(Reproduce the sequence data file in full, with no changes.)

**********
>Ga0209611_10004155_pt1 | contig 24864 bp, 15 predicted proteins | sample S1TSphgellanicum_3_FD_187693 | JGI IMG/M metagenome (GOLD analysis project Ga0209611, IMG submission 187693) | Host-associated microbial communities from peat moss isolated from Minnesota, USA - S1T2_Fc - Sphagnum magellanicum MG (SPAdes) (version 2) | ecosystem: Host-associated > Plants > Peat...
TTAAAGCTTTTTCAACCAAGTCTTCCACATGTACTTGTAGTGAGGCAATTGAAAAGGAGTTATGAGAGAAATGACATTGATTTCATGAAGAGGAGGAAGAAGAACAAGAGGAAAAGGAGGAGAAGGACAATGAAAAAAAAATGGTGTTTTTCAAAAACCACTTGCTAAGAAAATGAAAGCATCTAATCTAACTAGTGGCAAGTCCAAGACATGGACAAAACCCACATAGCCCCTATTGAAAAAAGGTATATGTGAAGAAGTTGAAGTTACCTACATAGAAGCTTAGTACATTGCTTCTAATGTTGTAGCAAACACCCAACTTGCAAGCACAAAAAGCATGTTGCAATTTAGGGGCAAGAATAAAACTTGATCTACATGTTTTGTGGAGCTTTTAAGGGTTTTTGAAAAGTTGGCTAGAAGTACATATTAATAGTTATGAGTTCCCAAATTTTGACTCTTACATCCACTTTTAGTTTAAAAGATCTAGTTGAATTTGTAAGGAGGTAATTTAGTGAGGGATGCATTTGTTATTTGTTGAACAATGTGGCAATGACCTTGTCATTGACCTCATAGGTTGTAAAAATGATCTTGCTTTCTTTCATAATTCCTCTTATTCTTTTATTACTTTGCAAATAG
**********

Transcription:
>Ga0209611_10004155_pt1 | contig 24864 bp, 15 predicted proteins | sample S1TSphgellanicum_3_FD_187693 | JGI IMG/M metagenome (GOLD analysis project Ga0209611, IMG submission 187693) | Host-associated microbial communities from peat moss isolated from Minnesota, USA - S1T2_Fc - Sphagnum magellanicum MG (SPAdes) (version 2) | ecosystem: Host-associated > Plants > Peat...
TTAAAGCTTTTTCAACCAAGTCTTCCACATGTACTTGTAGTGAGGCAATTGAAAAGGAGTTATGAGAGAAATGACATTGATTTCATGAAGAGGAGGAAGAAGAACAAGAGGAAAAGGAGGAGAAGGACAATGAAAAAAAAATGGTGTTTTTCAAAAACCACTTGCTAAGAAAATGAAAGCATCTAATCTAACTAGTGGCAAGTCCAAGACATGGACAAAACCCACATAGCCCCTATTGAAAAAAGGTATATGTGAAGAAGTTGAAGTTACCTACATAGAAGCTTAGTACATTGCTTCTAATGTTGTAGCAAACACCCAACTTGCAAGCACAAAAAGCATGTTGCAATTTAGGGGCAAGAATAAAACTTGATCTACATGTTTTGTGGAGCTTTTAAGGGTTTTTGAAAAGTTGGCTAGAAGTACATATTAATAGTTATGAGTTCCCAAATTTTGACTCTTACATCCACTTTTAGTTTAAAAGATCTAGTTGAATTTGTAAGGAGGTAATTTAGTGAGGGATGCATTTGTTATTTGTTGAACAATGTGGCAATGACCTTGTCATTGACCTCATAGGTTGTAAAAATGATCTTGCTTTCTTTCATAATTCCTCTTATTCTTTTATTACTTTGCAAATAG